Professor Hafsa Kanjwal gives Kashmiris a voice in Washington Post op-ed

Professor Hafsa Kanjwal’s article in the Washington Post covered the ongoing India-Kashmir conflict. (Photo Courtesy of Hafsa Kanjwal)

History professor Hafsa Kanjwal recently published an op-ed in The Washington Post. The article, “As India beats its war drums over Pulwama, its occupation of Kashmir is being ignored,” was spurred by a recent bombing by a Kashmiri man of a convoy of 45 Indian soldiers. The bombing marks the heaviest loss in the region of Kashmir by India since 1988, the article says.

Kanjwal came to Lafayette as an assistant professor of history in the fall of 2017. In her research, Kanjwal studies Kashmir, and is writing her doctoral thesis about the region. She received her doctorate in history and women’s studies from the University of Michigan in 2017 after graduating from Georgetown University’s School of Foreign Service with a degree in regional studies of the Muslim world. According to her website, Kanjwal’s other areas of research include South Asia, Islam, women’s and gender studies and Islam in America.

Kashmir is a region located between Pakistan and India and is well-known for its contentious history revolving around a territorial disagreement between India and Pakistan. According to Kanjwal, “Pakistan controls one third of the state and India controls two thirds of the state and China also has a small part” in the status quo.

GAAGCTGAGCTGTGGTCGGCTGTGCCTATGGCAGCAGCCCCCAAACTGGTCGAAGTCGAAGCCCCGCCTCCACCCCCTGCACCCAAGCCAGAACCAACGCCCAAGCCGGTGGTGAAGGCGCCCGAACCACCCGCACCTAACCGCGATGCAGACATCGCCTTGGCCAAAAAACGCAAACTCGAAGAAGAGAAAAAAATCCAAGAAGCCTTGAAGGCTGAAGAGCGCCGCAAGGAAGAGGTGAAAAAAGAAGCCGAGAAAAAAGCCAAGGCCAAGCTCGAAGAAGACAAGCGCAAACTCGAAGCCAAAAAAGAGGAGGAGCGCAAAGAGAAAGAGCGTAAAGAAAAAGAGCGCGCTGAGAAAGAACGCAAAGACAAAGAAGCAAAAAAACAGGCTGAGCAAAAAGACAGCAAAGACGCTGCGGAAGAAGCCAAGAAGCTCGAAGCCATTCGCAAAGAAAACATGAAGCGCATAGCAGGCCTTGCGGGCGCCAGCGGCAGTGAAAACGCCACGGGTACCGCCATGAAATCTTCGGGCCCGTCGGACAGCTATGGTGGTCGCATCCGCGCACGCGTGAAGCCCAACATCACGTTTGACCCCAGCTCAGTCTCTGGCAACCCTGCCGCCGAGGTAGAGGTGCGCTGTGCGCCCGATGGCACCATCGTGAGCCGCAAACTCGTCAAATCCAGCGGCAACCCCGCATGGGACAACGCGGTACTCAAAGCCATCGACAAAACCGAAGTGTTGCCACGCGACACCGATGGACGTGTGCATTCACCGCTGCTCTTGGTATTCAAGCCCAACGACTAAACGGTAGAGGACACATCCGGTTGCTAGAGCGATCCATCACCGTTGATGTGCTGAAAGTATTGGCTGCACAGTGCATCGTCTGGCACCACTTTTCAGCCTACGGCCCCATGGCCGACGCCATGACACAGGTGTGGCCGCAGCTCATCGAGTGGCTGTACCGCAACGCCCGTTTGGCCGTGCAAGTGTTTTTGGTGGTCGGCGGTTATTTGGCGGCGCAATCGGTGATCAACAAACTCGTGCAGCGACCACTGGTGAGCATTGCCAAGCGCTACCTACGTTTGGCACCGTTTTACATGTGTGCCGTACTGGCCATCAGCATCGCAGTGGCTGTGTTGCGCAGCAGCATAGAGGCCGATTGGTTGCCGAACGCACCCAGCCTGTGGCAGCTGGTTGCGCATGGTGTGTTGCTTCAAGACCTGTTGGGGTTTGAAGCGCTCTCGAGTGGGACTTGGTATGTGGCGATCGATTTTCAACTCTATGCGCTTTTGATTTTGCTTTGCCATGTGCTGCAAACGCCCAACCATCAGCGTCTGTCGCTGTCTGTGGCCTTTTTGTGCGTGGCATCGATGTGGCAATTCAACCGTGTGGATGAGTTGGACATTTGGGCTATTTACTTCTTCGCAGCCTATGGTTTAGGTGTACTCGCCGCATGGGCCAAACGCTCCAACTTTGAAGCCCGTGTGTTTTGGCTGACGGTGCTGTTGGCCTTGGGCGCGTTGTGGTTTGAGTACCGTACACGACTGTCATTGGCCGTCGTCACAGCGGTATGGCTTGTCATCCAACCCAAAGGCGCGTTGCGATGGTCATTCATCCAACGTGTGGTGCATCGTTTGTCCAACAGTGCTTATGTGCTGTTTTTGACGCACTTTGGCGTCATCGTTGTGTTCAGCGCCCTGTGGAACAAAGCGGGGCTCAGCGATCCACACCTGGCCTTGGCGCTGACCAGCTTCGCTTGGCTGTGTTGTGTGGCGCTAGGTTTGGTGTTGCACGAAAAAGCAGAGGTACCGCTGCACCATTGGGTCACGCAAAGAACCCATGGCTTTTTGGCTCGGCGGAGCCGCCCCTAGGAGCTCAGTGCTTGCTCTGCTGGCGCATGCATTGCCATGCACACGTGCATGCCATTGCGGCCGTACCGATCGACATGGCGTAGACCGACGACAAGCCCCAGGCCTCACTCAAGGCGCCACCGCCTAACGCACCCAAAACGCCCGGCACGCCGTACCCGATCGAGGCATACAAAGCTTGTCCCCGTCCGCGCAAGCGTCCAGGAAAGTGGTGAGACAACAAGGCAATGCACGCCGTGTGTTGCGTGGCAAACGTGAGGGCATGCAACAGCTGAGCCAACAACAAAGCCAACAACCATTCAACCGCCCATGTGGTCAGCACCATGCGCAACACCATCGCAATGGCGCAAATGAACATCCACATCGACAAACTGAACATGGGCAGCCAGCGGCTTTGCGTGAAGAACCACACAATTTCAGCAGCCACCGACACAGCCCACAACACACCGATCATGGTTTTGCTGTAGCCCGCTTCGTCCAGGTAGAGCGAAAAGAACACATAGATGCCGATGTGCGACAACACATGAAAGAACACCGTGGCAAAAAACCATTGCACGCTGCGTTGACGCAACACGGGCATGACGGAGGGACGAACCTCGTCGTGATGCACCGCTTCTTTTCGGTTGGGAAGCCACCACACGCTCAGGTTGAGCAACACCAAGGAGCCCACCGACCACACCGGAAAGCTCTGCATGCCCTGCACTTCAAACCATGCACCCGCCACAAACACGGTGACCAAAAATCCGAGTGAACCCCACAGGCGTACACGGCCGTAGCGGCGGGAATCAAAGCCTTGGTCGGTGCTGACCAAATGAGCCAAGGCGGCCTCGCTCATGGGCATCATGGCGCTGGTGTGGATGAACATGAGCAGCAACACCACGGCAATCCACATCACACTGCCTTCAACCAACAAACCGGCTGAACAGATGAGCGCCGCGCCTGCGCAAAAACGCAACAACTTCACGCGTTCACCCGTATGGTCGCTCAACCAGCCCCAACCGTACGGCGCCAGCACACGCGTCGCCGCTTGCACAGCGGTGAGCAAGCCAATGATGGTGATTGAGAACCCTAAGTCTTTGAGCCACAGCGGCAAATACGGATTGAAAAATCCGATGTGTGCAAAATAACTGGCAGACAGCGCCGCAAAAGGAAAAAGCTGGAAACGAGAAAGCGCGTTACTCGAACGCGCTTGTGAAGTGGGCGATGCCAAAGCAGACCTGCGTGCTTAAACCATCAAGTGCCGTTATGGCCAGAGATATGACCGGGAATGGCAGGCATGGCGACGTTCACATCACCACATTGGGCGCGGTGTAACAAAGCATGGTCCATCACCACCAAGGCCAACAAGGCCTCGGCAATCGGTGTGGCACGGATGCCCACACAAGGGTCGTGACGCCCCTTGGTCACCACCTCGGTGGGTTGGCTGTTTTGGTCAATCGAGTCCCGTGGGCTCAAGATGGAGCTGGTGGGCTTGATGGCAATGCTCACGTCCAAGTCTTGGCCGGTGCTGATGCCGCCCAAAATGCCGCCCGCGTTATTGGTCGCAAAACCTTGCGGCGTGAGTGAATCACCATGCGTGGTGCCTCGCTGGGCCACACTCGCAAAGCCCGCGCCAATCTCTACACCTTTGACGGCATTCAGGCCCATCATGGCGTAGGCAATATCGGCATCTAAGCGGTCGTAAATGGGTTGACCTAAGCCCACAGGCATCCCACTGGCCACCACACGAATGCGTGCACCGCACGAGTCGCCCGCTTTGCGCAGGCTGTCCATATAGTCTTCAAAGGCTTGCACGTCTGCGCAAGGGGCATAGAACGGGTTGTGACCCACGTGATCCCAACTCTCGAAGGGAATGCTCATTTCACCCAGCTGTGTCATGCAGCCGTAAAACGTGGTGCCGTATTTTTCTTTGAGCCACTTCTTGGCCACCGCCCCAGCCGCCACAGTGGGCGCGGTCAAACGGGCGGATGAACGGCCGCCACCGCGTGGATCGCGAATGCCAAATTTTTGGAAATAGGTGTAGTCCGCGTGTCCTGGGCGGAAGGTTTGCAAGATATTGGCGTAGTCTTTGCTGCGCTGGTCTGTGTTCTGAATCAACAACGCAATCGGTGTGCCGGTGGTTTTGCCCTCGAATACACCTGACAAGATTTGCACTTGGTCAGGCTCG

This stems from events in 1947, Kanjwal said.

“Kashmir was a princely state that was majority Muslim but it had a Hindu ruler, and, according to the logic of Partition, it probably should have gone to Pakistan because it was Muslim majority. But through a series of events, the ruler signed a treaty of succession with India, and then the two countries went to war (India and Pakistan) and the state was divided,” she said.

Kanjwal even noted that the “line of control actually has divided villages and family members who have not been able to see each other.”

With the article, Kanjwal said she “was trying to make sure that people understood that attacks like these don’t happen in a vacuum and that there’s a larger context that often gets missed.”

“It seemed the voices and narratives of the Kashmiris themselves were completely erased in this discussion,” she added. “It was frustrating that Kashmir only makes the news when something like an attack happens and it becomes an issue of India versus Pakistan whereas everyday it is kind of a state of war in Kashmir as it is.”

Kanjwal concluded her article by saying “the time has come for an honest conversation about the root causes of the ‘problem of Kashmir’: the Indian occupation and the historical denial of Kashmiri self-destruction.”

Kanjwal said that, while many in India disagree with the use of the word occupy, the fact is that the Kashmiri people do consider themselves to be under occupation. For her, this raises the question as to who determines what constitutes “occupation,” those who feel occupied and oppressed, or the purported oppressors.

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